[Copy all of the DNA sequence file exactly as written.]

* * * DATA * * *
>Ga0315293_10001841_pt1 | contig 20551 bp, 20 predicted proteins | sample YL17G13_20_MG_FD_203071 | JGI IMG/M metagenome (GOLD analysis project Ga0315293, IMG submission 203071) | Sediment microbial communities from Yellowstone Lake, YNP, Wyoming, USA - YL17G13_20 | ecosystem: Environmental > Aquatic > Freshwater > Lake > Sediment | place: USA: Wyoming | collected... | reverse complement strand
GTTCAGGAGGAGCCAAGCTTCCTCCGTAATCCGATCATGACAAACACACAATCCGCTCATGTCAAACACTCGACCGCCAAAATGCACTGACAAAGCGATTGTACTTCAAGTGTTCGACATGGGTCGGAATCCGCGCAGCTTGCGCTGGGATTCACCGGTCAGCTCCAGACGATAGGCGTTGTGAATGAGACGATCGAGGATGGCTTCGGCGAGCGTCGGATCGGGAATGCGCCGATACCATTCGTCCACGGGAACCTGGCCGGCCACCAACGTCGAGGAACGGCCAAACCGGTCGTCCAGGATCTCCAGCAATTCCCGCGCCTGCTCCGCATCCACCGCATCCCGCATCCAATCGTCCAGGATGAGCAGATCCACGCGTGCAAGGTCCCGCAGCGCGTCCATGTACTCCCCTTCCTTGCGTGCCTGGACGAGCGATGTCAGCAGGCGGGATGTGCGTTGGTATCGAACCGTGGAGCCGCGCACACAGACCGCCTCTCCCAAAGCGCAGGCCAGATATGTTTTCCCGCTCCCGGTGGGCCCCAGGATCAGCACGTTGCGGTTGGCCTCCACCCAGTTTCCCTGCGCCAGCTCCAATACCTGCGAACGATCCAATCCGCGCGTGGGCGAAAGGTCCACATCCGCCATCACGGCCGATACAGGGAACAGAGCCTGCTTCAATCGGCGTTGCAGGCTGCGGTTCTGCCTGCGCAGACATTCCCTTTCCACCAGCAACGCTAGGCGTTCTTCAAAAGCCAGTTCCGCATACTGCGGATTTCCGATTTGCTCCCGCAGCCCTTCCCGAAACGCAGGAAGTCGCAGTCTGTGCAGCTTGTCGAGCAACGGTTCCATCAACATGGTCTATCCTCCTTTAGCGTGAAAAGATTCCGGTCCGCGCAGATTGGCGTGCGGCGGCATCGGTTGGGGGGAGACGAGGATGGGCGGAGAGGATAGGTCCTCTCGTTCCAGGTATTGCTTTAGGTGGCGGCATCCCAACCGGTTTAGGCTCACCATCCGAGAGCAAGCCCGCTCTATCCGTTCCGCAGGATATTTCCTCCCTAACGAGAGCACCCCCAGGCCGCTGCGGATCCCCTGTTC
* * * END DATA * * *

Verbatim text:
>Ga0315293_10001841_pt1 | contig 20551 bp, 20 predicted proteins | sample YL17G13_20_MG_FD_203071 | JGI IMG/M metagenome (GOLD analysis project Ga0315293, IMG submission 203071) | Sediment microbial communities from Yellowstone Lake, YNP, Wyoming, USA - YL17G13_20 | ecosystem: Environmental > Aquatic > Freshwater > Lake > Sediment | place: USA: Wyoming | collected... | reverse complement strand
GTTCAGGAGGAGCCAAGCTTCCTCCGTAATCCGATCATGACAAACACACAATCCGCTCATGTCAAACACTCGACCGCCAAAATGCACTGACAAAGCGATTGTACTTCAAGTGTTCGACATGGGTCGGAATCCGCGCAGCTTGCGCTGGGATTCACCGGTCAGCTCCAGACGATAGGCGTTGTGAATGAGACGATCGAGGATGGCTTCGGCGAGCGTCGGATCGGGAATGCGCCGATACCATTCGTCCACGGGAACCTGGCCGGCCACCAACGTCGAGGAACGGCCAAACCGGTCGTCCAGGATCTCCAGCAATTCCCGCGCCTGCTCCGCATCCACCGCATCCCGCATCCAATCGTCCAGGATGAGCAGATCCACGCGTGCAAGGTCCCGCAGCGCGTCCATGTACTCCCCTTCCTTGCGTGCCTGGACGAGCGATGTCAGCAGGCGGGATGTGCGTTGGTATCGAACCGTGGAGCCGCGCACACAGACCGCCTCTCCCAAAGCGCAGGCCAGATATGTTTTCCCGCTCCCGGTGGGCCCCAGGATCAGCACGTTGCGGTTGGCCTCCACCCAGTTTCCCTGCGCCAGCTCCAATACCTGCGAACGATCCAATCCGCGCGTGGGCGAAAGGTCCACATCCGCCATCACGGCCGATACAGGGAACAGAGCCTGCTTCAATCGGCGTTGCAGGCTGCGGTTCTGCCTGCGCAGACATTCCCTTTCCACCAGCAACGCTAGGCGTTCTTCAAAAGCCAGTTCCGCATACTGCGGATTTCCGATTTGCTCCCGCAGCCCTTCCCGAAACGCAGGAAGTCGCAGTCTGTGCAGCTTGTCGAGCAACGGTTCCATCAACATGGTCTATCCTCCTTTAGCGTGAAAAGATTCCGGTCCGCGCAGATTGGCGTGCGGCGGCATCGGTTGGGGGGAGACGAGGATGGGCGGAGAGGATAGGTCCTCTCGTTCCAGGTATTGCTTTAGGTGGCGGCATCCCAACCGGTTTAGGCTCACCATCCGAGAGCAAGCCCGCTCTATCCGTTCCGCAGGATATTTCCTCCCTAACGAGAGCACCCCCAGGCCGCTGCGGATCCCCTGTTC